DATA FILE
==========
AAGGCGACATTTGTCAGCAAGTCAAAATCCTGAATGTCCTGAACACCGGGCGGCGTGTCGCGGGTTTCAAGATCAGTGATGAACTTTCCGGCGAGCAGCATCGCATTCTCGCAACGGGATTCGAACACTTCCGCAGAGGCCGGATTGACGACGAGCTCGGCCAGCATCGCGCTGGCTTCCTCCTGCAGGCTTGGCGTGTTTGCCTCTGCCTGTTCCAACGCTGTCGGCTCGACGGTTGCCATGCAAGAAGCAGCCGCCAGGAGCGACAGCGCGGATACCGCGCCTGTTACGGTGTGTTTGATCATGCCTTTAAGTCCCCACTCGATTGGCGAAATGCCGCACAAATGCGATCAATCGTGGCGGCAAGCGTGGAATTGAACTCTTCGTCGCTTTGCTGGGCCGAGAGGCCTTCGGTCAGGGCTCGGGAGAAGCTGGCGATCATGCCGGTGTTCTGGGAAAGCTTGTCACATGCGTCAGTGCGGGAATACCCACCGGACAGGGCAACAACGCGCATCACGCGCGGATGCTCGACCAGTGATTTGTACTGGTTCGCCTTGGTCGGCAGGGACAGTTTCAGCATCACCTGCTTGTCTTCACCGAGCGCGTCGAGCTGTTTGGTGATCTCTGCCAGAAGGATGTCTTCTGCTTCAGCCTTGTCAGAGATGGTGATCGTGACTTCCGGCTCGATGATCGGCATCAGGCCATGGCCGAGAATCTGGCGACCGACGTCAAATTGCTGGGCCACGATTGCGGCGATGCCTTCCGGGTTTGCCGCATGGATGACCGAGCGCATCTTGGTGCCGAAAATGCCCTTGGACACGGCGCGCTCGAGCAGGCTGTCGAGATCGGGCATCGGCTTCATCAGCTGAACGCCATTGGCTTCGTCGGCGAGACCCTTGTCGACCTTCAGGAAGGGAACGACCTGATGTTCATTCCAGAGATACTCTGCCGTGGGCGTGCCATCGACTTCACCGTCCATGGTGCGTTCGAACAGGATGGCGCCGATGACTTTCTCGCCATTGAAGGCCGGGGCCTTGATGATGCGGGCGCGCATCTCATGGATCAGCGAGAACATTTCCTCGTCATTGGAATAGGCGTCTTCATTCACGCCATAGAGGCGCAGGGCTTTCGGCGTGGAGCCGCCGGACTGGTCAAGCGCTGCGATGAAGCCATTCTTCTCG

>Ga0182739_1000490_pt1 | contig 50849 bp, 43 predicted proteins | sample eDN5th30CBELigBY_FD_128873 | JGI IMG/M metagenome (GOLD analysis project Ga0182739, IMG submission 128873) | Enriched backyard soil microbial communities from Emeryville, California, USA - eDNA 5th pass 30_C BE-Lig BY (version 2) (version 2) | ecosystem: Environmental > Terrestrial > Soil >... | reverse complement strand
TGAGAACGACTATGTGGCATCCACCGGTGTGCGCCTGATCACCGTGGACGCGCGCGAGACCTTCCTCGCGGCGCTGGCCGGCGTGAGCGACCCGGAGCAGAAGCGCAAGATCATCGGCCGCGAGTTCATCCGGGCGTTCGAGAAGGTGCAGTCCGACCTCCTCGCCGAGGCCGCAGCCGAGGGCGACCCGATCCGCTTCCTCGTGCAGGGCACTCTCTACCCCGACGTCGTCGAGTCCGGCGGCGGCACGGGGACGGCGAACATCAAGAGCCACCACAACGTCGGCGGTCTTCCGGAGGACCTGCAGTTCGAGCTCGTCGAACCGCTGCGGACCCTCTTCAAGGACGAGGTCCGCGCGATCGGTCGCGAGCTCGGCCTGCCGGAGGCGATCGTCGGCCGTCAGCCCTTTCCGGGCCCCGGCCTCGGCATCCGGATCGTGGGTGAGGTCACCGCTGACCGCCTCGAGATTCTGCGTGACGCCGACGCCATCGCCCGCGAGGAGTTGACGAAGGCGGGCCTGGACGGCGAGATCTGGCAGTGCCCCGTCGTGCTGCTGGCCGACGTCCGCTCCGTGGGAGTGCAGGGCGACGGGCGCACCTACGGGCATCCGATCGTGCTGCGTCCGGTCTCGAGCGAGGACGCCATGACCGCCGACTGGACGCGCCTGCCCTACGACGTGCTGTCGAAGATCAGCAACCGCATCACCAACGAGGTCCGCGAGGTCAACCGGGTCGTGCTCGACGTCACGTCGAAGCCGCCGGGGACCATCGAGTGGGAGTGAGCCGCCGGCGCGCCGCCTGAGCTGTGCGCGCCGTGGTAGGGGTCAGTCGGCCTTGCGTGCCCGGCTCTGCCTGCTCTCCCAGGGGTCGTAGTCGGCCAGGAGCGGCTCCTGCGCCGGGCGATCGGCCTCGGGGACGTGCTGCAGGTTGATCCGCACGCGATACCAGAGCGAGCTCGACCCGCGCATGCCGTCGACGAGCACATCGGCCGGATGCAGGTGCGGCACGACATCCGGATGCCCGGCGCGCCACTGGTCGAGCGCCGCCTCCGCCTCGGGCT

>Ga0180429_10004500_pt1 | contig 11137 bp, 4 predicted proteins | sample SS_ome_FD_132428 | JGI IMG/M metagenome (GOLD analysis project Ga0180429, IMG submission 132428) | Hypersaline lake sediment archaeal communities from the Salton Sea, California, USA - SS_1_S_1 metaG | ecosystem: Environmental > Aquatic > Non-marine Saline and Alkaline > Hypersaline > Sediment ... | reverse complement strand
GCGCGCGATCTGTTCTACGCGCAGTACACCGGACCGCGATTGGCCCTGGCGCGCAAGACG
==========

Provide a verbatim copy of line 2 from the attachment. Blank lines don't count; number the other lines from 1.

>Ga0182739_1000490_pt1 | contig 50849 bp, 43 predicted proteins | sample eDN5th30CBELigBY_FD_128873 | JGI IMG/M metagenome (GOLD analysis project Ga0182739, IMG submission 128873) | Enriched backyard soil microbial communities from Emeryville, California, USA - eDNA 5th pass 30_C BE-Lig BY (version 2) (version 2) | ecosystem: Environmental > Terrestrial > Soil >... | reverse complement strand